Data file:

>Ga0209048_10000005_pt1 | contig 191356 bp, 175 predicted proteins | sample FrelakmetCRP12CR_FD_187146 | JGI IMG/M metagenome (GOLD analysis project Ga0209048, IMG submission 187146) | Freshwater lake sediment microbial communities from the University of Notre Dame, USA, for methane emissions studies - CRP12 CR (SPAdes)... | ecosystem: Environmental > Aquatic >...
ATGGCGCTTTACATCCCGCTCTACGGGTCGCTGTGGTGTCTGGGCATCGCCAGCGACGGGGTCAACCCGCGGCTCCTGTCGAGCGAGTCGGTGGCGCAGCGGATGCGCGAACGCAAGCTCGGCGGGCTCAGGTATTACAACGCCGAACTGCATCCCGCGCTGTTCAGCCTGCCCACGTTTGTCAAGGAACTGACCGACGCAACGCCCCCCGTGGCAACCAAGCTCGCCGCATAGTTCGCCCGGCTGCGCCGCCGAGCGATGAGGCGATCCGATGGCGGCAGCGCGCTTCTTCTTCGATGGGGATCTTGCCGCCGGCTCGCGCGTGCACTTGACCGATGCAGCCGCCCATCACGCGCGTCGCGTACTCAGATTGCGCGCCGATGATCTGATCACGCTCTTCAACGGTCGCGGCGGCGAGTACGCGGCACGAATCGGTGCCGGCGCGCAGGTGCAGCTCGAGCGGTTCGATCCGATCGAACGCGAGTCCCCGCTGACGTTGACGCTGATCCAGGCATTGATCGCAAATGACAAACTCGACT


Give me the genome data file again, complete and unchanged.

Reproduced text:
>Ga0209048_10000005_pt1 | contig 191356 bp, 175 predicted proteins | sample FrelakmetCRP12CR_FD_187146 | JGI IMG/M metagenome (GOLD analysis project Ga0209048, IMG submission 187146) | Freshwater lake sediment microbial communities from the University of Notre Dame, USA, for methane emissions studies - CRP12 CR (SPAdes)... | ecosystem: Environmental > Aquatic >...
ATGGCGCTTTACATCCCGCTCTACGGGTCGCTGTGGTGTCTGGGCATCGCCAGCGACGGGGTCAACCCGCGGCTCCTGTCGAGCGAGTCGGTGGCGCAGCGGATGCGCGAACGCAAGCTCGGCGGGCTCAGGTATTACAACGCCGAACTGCATCCCGCGCTGTTCAGCCTGCCCACGTTTGTCAAGGAACTGACCGACGCAACGCCCCCCGTGGCAACCAAGCTCGCCGCATAGTTCGCCCGGCTGCGCCGCCGAGCGATGAGGCGATCCGATGGCGGCAGCGCGCTTCTTCTTCGATGGGGATCTTGCCGCCGGCTCGCGCGTGCACTTGACCGATGCAGCCGCCCATCACGCGCGTCGCGTACTCAGATTGCGCGCCGATGATCTGATCACGCTCTTCAACGGTCGCGGCGGCGAGTACGCGGCACGAATCGGTGCCGGCGCGCAGGTGCAGCTCGAGCGGTTCGATCCGATCGAACGCGAGTCCCCGCTGACGTTGACGCTGATCCAGGCATTGATCGCAAATGACAAACTCGACT